Saturday, October 1, 2011
Former Princeton Tiger Taylor Fedun Injured on Icing Play
Former Princeton defenseman Taylor Fedun was hospitalized with a broken right leg suffered on Friday night in a preseason NHL game between Edmonton and Minnesota.
Fedun, who patrolled the Princeton blueline from 2007 to 2011, was racing back to touch up a puck for icing at the XCel Energy Center in St. Paul, Minn. when he got tangled up with former University of Michigan and current Minnesota Wild forward Eric Nystrom, who was reaching in with his stick to try and get the puck. Fedun, who signed as a free agent with his hometown Edmonton Oilers earlier this year, went awkwardly into the endboards, was taken off the ice on a stretcher, and will now have to recover from a major broken bone.
I saw Fedun play many times at Hobey Baker Rink when I covered Princeton for USCHO.com, and he was a steady, exciting player who always seemed to score key goals. Hockey fans, coaches, players and pundits alike have been up in arms about his injury last night being the latest evidence for introducing no-touch icing to the NHL level.
Count me among them.
If the NHL wants to speed up its game, this is one way to help that along. More importantly, it will help to prevent injuries like the one suffered by Fedun, who now may need a metal rod in his leg and who may never completely recover from this incident.
That's not to say I blame Nystrom for what happened. I knew his dad, former New York Islanders star Bob Nystrom, from when I interned with the NHL 17 years ago and he helped me with some on-ice clinics. I also watched him many times on TV and in person as a player when I was growing up, and he was tough but clean. His son has likewise never struck me as a dirty player; and I believe Eric Nystrom, who has played almost 300 career NHL games, was simply going for the puck and had no intent to injure Fedun last night. He's still being vilified for what happened, though, rightly or wrongly:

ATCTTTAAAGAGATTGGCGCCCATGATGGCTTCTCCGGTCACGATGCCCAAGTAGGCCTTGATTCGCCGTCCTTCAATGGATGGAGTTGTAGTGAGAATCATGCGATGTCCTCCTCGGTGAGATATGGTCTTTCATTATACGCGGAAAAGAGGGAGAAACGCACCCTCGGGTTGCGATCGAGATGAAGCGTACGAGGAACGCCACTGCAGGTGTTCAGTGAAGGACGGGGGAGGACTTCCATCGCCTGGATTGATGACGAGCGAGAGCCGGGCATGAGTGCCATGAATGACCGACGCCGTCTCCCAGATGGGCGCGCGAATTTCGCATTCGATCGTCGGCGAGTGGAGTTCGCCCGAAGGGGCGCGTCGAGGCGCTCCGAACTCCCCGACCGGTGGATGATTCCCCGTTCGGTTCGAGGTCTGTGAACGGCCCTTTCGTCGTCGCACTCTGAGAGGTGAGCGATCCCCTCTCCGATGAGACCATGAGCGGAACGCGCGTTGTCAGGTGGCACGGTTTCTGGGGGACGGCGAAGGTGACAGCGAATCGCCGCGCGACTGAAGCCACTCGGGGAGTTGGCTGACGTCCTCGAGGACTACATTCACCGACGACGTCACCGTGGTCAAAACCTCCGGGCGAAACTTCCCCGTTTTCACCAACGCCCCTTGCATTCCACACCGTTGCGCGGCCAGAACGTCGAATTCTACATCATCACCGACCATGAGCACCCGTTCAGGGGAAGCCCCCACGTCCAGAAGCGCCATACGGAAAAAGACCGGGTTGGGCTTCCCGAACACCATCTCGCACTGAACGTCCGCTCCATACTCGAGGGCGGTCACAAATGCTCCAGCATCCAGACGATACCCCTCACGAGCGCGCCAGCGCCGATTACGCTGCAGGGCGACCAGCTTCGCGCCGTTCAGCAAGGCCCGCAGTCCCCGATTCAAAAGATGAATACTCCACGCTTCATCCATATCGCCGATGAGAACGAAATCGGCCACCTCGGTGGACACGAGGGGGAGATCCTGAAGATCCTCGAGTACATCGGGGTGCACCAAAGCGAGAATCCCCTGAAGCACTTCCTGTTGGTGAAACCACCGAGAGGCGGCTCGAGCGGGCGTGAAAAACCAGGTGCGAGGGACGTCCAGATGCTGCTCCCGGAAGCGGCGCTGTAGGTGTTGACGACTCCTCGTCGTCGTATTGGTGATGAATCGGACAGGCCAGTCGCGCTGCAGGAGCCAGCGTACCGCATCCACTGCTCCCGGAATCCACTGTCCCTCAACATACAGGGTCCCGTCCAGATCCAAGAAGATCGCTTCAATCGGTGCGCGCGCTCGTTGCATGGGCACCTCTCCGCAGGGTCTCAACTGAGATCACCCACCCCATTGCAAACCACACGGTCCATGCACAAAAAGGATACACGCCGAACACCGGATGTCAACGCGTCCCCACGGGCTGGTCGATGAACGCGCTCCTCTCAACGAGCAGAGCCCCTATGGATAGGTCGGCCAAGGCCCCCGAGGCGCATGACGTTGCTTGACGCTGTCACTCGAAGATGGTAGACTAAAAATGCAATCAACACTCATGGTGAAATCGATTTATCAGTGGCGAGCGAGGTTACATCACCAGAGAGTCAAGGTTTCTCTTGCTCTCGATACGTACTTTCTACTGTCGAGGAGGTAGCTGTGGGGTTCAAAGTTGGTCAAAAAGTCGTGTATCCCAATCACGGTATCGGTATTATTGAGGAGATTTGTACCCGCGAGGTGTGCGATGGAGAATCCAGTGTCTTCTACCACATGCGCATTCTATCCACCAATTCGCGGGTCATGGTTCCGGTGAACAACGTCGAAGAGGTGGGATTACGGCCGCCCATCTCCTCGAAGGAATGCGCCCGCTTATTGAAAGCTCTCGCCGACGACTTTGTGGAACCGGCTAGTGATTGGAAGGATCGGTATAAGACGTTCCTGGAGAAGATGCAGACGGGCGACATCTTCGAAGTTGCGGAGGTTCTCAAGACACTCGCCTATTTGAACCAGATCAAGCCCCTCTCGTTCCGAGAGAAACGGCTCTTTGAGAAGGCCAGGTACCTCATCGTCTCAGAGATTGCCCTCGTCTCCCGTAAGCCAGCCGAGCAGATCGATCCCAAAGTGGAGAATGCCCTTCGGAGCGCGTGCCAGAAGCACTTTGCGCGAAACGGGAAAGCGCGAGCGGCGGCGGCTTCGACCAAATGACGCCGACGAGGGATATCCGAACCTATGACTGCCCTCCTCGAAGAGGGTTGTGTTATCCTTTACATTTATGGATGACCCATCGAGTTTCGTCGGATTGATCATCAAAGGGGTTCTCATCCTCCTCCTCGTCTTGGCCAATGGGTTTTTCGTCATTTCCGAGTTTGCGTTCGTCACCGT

There are players in the game who wouldn't bat an eye about doing such a thing to someone else in such a situation. If they saw another player ahead of them in a race for the puck on an icing, some players wouldn't hesitate to give the other player a not-so-little nudge into the boards, whether or not that player could get his arms up in time to shield himself - and the boards and the puck are no one's friends in certain instances.
There's been enough questionable and even over-the-line happenings occurring in the NHL preseason this fall, such as former University of Wisconsin and current Detroit Red Wing defenseman Brendan Smith recently earning a five-game suspension for a shoulder to the head of former Boston College and current Chicago Blackhawk forward Ben Smith. (Repercussions from the 2010 NCAA title game in Detroit? Doubt it.)
The NHL still has to do more policing of high hits, but there's enough races that can be contested during the course of a modern professional hockey game to keep the fans interested. Icings don't need to be one of those races anymore.